What cool facts might readers not know about you?

Edith_Cohn-9744-2Probably the first thing you should know about me is that I am a crazy dog lady. I even have a bumper sticker on my car that says so! Really this just means, my dog Leia is my little fur baby. I kind of run my life around her happiness.

Also, when I’m not reading or writing, I’m crafting handmade dog collars or jewelry. I used to have an Etsy store called BUTTERPUPS, where I sold dog collars for fancy pups. Now I just do it for fun. These typewriter rings are really popular amongst my friends. If you want one, the cost is two preordered copies of SPIRIT’S KEY. Email me your receipt (edithcohn(at)gmail.com), and I’ll mail you one with your initial. The ring bases are pretty pricey, so please be honest and follow through with the book order. I also only have a handful of the ring bases left, so this is only while supplies last. 1970623_10153944009685654_2031927106_n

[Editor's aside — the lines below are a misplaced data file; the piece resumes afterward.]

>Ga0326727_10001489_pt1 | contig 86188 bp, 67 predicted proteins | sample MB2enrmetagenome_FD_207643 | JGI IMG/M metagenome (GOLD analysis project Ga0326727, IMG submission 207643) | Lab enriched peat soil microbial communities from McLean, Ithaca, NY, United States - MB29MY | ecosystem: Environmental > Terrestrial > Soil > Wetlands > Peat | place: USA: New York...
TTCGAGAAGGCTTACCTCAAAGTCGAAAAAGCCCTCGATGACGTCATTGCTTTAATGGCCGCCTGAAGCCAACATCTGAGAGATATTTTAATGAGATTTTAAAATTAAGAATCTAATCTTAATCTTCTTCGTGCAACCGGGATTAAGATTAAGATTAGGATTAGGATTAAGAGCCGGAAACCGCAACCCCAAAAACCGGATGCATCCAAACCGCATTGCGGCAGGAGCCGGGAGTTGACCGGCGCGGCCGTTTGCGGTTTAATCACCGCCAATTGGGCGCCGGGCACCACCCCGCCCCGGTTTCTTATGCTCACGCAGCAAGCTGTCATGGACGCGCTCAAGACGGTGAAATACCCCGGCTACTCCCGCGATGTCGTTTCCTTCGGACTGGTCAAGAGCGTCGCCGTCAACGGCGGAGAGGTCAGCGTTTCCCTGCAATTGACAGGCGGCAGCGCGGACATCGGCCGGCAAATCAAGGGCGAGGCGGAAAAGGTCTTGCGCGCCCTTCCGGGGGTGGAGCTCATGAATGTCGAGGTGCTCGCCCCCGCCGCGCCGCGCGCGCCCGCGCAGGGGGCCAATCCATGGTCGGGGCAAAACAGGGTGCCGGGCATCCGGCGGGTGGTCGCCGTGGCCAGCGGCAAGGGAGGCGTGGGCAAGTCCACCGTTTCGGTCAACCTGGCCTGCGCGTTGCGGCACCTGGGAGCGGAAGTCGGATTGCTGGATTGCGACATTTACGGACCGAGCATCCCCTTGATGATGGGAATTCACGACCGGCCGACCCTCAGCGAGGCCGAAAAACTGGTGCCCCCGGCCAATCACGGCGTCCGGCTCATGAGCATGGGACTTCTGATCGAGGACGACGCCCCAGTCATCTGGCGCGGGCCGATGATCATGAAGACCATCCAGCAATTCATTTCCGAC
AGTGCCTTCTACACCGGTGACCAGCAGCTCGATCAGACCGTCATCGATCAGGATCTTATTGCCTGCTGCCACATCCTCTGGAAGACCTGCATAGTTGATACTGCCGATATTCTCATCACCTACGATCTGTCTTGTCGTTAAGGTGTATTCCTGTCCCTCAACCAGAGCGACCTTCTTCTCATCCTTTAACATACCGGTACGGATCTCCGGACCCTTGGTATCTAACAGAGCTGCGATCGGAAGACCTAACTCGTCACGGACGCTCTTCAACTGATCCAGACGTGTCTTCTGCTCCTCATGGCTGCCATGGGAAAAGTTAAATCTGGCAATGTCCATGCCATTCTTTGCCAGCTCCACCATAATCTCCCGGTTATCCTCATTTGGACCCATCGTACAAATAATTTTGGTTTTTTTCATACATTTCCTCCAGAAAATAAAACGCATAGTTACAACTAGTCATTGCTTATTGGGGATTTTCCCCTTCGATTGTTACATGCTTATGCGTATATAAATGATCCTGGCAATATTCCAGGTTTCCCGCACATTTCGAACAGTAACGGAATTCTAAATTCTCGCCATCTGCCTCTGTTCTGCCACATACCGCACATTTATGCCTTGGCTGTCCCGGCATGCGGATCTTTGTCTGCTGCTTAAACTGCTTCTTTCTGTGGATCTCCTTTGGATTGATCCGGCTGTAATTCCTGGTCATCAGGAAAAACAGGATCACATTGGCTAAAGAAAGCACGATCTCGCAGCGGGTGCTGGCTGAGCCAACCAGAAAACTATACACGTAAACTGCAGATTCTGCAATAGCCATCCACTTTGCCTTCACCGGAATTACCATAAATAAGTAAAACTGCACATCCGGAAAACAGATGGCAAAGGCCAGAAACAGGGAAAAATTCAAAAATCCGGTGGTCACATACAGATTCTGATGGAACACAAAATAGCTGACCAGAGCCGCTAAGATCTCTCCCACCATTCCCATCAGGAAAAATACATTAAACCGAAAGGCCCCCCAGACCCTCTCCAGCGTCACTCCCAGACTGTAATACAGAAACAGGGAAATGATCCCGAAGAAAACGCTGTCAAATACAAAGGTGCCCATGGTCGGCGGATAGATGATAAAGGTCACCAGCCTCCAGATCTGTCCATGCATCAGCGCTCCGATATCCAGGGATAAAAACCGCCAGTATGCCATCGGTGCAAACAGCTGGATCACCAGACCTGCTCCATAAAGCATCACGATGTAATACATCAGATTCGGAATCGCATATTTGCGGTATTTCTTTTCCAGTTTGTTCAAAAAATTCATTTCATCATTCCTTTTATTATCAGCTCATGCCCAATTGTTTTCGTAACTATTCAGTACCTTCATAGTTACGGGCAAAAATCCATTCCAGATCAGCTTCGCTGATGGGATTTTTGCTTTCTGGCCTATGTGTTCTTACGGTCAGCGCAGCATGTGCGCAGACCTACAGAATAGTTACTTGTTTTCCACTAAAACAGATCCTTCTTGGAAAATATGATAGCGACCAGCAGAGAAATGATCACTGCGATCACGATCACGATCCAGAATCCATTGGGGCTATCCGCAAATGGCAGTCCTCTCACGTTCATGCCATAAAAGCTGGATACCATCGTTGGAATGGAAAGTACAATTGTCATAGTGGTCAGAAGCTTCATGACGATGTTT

What are your desert island books?

In some ways being on a desert island seems like a dream come true for an introvert writer, but it also sounds kind of painful. I just reread THE GIVER by Lois Lowry, and it’s a good reminder that pain is useful, so that one is a must. I think BREADCRUMBS by Anne Ursu is also a great reminder of this. Here’s my favorite line, “This is what it is to live in the world. You have to give yourself over to the cold, at least a little bit.” I’d have to bring my go-to craft books like BIRD BY BIRD by Anne Lamott, ART AND FEAR by David Bayles and Ted Orland and SAVE THE CAT by Blake Snyder. I’d also really like to have a notebook so I could write.

Edith Cohn was born and raised in North Carolina where she grew up exploring the unique beaches of the Outer Banks. She currently lives in the coyote-wild hills of Los Angeles with her husband and her dog. All of these things provided inspiration for her middle grade novel, SPIRIT’S KEY, a mystery about a girl and her ghost dog, coming September 9th from FSG/Macmillan.